In the commercial credit granting community, there is an ongoing
debate about whether or not a creditor should routinely inform customers
about their established credit limits. On one hand, doing so ensures that
the customer understands the limitations imposed by the supplier's
credit department. On the other hand, there are risks associated
with doing so including potentially damaging the goodwill between
the new customer and a potential supplier. The advantages of telling
the customer their credit limit include:
The opportunity to talk to the customer about the company's
payment expectations and the seller's concerns.
The opportunity to discuss how the credit limit might be increased
in the future - and how soon the credit department will re evaluate
its original decision .
The opportunity to offer suggestions or advice that may help
a marginal customer to become more successful and profitable.
Because doing so reduces the chances of encountering a potentially
embarrassing situation in which a relatively new customer places
an order well in excess of the credit limit and the creditor
must hold it.
Some of the disadvantages of sharing this information with your
The customer may self-regulate their purchases so the credit
limit is not exceeded, even when the creditor might consider
releasing additional orders on open account terms after updating
contained in the credit file.
An applicant may be offended at whatever credit limit is assigned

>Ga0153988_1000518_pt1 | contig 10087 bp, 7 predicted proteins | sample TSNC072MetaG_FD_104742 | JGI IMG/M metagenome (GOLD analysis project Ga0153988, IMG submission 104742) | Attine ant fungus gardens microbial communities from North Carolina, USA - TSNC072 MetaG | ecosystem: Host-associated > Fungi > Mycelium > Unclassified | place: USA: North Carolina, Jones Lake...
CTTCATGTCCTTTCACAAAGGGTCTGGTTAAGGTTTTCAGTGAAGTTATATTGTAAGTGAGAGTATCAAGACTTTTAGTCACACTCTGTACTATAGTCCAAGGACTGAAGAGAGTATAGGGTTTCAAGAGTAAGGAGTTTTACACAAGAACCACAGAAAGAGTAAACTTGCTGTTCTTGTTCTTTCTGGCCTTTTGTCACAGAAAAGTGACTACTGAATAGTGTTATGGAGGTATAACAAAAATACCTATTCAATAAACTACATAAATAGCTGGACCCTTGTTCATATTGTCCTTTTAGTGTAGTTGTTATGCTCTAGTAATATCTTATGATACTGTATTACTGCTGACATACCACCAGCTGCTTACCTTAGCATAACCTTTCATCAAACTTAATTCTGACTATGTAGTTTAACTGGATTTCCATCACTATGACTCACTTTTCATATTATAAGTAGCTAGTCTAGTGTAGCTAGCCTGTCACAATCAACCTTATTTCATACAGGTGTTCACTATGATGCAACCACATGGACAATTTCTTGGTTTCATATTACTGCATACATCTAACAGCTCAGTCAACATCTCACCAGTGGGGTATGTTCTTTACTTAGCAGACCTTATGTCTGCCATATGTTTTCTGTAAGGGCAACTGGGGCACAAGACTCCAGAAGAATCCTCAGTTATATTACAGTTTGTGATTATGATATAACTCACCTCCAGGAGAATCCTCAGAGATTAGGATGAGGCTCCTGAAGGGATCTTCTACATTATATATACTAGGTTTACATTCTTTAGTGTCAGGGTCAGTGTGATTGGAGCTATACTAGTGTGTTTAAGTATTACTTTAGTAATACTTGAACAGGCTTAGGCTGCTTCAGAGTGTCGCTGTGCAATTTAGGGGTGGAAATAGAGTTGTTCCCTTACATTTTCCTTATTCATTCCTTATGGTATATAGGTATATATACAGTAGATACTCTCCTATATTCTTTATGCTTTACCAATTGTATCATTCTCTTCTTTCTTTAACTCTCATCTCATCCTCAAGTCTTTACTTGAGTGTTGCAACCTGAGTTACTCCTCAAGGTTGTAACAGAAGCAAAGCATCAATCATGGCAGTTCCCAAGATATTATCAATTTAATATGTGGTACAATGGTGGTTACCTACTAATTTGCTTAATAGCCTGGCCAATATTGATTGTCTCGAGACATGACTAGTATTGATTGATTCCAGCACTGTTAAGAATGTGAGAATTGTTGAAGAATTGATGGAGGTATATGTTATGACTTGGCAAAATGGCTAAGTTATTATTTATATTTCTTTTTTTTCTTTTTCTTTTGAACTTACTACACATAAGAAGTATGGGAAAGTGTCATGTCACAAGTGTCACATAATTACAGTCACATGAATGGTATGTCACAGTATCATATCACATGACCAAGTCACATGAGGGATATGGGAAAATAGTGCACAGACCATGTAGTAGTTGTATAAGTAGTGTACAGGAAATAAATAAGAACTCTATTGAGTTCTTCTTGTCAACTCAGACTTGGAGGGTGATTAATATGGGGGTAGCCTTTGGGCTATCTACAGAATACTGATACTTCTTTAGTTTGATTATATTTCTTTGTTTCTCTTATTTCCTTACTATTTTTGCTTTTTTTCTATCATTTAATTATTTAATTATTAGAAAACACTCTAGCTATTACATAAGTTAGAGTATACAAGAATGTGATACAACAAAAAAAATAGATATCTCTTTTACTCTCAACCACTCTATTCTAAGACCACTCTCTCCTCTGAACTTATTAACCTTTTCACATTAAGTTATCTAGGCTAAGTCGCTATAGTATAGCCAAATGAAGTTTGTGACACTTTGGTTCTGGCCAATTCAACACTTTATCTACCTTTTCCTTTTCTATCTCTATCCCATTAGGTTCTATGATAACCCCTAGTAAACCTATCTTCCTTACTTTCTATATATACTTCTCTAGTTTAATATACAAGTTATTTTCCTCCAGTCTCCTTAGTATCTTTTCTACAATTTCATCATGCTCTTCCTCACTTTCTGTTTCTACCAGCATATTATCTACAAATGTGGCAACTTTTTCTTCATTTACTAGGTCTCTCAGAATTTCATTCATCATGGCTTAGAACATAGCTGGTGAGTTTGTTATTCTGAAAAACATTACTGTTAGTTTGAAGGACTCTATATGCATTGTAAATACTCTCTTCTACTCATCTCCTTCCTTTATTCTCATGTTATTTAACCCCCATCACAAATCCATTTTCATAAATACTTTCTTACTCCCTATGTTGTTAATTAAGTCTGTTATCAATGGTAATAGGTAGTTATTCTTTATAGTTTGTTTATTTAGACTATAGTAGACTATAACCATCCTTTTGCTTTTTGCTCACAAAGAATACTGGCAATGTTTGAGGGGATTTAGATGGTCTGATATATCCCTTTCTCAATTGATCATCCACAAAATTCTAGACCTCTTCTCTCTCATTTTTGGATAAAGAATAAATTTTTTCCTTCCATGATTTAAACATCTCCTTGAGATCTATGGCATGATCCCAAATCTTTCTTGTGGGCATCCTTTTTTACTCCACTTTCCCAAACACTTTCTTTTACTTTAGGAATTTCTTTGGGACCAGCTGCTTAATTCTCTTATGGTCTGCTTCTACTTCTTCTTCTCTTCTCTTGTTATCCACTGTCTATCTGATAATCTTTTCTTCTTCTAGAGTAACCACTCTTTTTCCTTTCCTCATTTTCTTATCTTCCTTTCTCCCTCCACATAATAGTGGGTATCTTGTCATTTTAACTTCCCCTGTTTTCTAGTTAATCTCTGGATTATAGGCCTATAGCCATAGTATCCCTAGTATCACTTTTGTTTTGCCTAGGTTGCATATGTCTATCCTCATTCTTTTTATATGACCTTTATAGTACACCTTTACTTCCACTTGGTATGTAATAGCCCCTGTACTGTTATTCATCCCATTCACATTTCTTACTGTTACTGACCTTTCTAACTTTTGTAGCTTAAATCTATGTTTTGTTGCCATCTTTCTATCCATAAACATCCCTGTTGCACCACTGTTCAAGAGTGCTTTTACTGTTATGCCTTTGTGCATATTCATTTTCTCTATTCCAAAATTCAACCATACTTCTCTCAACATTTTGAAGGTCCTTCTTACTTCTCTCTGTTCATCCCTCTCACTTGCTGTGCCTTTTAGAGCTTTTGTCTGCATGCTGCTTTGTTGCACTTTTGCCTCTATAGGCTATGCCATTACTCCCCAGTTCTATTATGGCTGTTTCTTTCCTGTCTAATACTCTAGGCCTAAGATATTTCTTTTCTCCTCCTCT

to the account. There is simply no way to know how a customer
will respond to the assigned credit limit - no matter how large
the credit limit might be.
Generally, it is a no win situation to try to explain how and
why the credit limit was set as it was.
The customer may incorrectly believe they are unworthy of a
larger credit limit even after they have proven to the satisfaction
the creditor that they would qualify for a larger credit limit
- if asked.
If you choose to inform a customer about what their credit limit
is, I recommend that you inform the customer that the credit limit
is not actually a limit - it is a guideline. Should the customer
want additional credit now or in the future, they should be encouraged
to contact the credit department or the salesperson to discuss ways
to increase the line. The last thing that any creditor company wants
is a customer not placing orders because they think they are at or
over their credit limit.
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